Forum for Science, Industry and Business

Sponsored by:     3M 
Search our Site:

 

’Dog-on-a-chip’ could replace drug-sniffing canines

30.10.2003


Police dogs across the country could soon be out of work, replaced by an electronic "dog-on-a-chip" that sniffs out cocaine and other narcotics. Scientists at Georgia Tech have created a new detection tool that is portable, inexpensive, and doesn’t require feeding or grooming. They say it is superior to previous "electronic noses" designed for this purpose.



The report will appear in the Nov. 15 edition of Analytical Chemistry, a peer-reviewed journal of the American Chemical Society, the world’s largest scientific society.

"Our technology provides a hand-held sensing device capable of real-time detection, reducing the time between drug seizure and laboratory analysis," says Desmond Stubbs, a doctoral candidate in chemistry working under the direction of William Hunt, Ph.D., a professor of electrical engineering at Georgia Tech in Atlanta.


The sensor, which performed well in the lab and in a field test with the Georgia Bureau of Investigation, is "an elegant fusion of biotechnology and microelectronics," according to Hunt. This combination of disciplines makes the sensor superior to previous "electronic noses." The U.S. government will spend more than $19 billion this year in the war on drugs, according to the Office of National Drug Policy. Police dogs are important tools in this battle; their highly developed olfactory systems can detect small molecules in the part-per-billion range.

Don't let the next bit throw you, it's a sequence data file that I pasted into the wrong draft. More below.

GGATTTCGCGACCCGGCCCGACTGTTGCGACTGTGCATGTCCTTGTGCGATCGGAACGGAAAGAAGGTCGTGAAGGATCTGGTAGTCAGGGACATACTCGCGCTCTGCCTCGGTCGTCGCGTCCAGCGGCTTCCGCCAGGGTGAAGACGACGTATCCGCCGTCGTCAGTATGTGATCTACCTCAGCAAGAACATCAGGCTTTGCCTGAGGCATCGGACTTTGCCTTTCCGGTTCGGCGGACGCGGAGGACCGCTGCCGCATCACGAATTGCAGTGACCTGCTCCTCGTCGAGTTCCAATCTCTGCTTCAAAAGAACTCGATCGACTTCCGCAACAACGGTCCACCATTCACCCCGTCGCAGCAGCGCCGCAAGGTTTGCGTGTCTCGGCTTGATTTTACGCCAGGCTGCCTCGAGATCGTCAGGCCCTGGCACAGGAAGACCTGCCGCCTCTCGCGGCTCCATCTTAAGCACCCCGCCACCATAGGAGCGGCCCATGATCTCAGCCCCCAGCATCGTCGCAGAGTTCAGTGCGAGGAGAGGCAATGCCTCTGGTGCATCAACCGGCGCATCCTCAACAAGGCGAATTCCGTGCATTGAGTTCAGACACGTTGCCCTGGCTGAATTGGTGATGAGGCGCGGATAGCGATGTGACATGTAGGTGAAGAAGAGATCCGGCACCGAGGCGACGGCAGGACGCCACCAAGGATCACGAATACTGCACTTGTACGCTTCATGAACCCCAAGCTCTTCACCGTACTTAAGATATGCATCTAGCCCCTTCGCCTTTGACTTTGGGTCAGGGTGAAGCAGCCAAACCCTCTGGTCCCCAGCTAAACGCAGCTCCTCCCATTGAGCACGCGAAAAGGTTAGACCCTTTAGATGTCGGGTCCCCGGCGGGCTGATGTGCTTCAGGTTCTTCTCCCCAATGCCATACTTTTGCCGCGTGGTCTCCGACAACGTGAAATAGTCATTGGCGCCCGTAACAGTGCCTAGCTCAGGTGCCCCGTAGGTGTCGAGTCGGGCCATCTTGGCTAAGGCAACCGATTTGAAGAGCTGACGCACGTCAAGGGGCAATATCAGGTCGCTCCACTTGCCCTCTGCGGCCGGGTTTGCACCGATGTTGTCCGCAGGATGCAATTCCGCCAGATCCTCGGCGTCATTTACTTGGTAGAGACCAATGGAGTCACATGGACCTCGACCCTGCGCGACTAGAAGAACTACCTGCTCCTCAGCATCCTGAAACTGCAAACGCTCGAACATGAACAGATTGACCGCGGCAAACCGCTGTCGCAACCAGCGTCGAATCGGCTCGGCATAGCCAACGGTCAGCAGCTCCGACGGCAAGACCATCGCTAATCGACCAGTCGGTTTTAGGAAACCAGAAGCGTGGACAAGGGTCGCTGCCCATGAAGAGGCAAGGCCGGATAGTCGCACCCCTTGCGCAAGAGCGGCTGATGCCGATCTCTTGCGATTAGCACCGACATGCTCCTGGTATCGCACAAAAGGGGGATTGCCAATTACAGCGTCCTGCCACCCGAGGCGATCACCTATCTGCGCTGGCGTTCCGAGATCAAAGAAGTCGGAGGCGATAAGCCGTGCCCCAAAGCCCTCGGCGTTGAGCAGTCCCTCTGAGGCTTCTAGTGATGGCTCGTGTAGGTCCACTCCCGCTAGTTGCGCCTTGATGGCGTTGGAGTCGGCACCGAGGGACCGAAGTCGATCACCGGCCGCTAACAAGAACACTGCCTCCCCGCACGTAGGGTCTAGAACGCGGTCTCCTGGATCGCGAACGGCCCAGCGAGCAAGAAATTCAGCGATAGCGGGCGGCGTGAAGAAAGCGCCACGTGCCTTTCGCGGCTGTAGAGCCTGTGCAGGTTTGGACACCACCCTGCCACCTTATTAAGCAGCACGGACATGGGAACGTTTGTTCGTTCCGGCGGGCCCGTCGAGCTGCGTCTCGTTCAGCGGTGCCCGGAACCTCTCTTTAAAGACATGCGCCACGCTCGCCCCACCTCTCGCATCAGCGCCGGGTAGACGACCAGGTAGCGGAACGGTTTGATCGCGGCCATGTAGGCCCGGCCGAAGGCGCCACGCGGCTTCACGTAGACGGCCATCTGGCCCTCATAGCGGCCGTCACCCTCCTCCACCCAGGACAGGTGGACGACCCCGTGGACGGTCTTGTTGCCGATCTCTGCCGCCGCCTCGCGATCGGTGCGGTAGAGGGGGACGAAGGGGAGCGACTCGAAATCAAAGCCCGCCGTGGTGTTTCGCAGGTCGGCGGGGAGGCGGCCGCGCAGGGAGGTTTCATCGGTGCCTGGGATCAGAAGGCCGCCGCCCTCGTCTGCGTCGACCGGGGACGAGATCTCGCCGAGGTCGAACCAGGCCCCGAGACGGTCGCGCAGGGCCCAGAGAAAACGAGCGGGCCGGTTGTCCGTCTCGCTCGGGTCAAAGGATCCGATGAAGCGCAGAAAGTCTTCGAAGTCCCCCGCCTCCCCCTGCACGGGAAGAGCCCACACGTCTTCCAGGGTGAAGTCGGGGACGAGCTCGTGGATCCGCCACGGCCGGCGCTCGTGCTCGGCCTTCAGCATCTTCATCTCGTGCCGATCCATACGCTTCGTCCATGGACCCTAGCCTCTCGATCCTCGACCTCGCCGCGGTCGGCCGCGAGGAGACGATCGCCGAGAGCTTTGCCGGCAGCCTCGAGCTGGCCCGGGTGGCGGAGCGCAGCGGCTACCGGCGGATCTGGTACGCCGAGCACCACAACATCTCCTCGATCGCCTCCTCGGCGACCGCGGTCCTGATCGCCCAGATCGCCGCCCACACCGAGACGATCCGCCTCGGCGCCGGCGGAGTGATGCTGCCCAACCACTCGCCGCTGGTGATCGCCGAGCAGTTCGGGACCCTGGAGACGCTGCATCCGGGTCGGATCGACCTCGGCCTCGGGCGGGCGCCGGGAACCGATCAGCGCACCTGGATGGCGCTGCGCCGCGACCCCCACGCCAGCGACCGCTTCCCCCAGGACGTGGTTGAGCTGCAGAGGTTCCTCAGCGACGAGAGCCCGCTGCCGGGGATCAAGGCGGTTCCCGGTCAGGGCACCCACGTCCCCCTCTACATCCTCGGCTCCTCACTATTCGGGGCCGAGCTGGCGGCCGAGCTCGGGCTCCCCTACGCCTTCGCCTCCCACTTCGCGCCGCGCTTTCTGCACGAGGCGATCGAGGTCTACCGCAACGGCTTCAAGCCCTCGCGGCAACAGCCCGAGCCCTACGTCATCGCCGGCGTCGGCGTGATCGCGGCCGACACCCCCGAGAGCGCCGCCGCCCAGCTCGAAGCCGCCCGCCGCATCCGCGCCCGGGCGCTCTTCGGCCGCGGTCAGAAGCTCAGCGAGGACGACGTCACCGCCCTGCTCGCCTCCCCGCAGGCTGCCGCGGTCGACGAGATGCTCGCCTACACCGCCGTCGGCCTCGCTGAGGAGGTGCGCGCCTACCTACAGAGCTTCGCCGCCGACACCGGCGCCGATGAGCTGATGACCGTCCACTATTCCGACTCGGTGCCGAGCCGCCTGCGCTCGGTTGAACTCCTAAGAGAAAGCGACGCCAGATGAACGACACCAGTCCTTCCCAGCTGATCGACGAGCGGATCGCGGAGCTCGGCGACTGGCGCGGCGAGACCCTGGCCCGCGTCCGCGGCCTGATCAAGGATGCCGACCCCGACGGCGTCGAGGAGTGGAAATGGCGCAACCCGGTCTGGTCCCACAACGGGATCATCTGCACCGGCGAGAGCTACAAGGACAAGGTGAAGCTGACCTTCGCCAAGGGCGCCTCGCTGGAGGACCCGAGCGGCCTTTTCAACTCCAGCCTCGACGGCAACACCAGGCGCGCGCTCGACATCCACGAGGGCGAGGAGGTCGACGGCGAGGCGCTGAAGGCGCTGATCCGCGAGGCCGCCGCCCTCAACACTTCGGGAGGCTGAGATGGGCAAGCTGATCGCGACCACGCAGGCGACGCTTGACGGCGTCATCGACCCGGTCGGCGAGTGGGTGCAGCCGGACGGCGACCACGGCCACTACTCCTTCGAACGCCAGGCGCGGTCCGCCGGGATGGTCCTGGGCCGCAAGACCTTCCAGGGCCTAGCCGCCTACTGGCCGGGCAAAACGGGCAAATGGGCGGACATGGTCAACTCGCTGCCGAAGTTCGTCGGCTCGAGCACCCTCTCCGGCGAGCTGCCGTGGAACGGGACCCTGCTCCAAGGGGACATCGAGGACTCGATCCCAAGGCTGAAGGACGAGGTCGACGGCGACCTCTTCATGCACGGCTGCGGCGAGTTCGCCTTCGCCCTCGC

But using dogs has its drawbacks. They require expensive handlers to train and care for them, and the seized drugs must still be sent to the lab for further analysis — adding trained technicians and costly lab equipment to the tab.

Plus, scientists still don’t know exactly what chemicals the dogs are sensing, allowing for significant variations from one dog to the next. Dogs also have trouble detecting specific drug targets in the presence of other odors, such as coffee grounds. "Unfortunately, the illicit drug traffickers are aware of this and invariably mask their product with different chemicals to evade authorities," Stubbs says.

The new device addresses all of these issues.

Two key features of any vapor-sensing tool are sensitivity and specificity. Sensitivity is the ability to detect very small amounts of a chemical. Specificity is the ability to differentiate a certain chemical from a group of many similar ones (e.g., cocaine from coffee grounds).

The dog-on-a-chip can sense cocaine at a few trillionths of a gram. This sensitivity is achieved through surface acoustic wave (SAW) electronics, a method of detecting a chemical by measuring the disturbance it causes in sound waves across a tiny quartz crystal. This is a fairly common analytical method, and it has been used in other electronic noses, but by itself it does not address the problem of specificity.

The new chip goes a step further by incorporating monoclonal antibodies — cloned copies of proteins called antibodies that the immune system produces to fight foreign invaders. The researchers used anti-benzoylecgonine (anti-BZE) in the device because it differs only slightly in structure from cocaine, allowing it to bind preferentially to that molecule.

The SAW sensor is coated with a thin layer of anti-BZE. When a vapor sample passes through, cocaine molecules attach to anti-BZE molecules, causing a disturbance in the sound waves on the quartz crystal that is detected as an electrical signal.

"We are the first group to use specific antibodies to differentiate similar sized molecules in a complex vapor sample," Hunt says. This gives the dog-on-a-chip an advantage over its canine competitors and other electronic devices. It will also be significantly cheaper and less time-consuming by removing many of the steps from the current detection protocol.

The new device was carefully calibrated in a laboratory setting, and then it was put to the test in the field. "In field tests conducted at the Georgia Bureau of Investigation, we were able to detect cocaine obtained during an actual drug seizure," Stubbs says. "By simply drawing the vapor through our prototype device, we got a positive detection in a matter of seconds."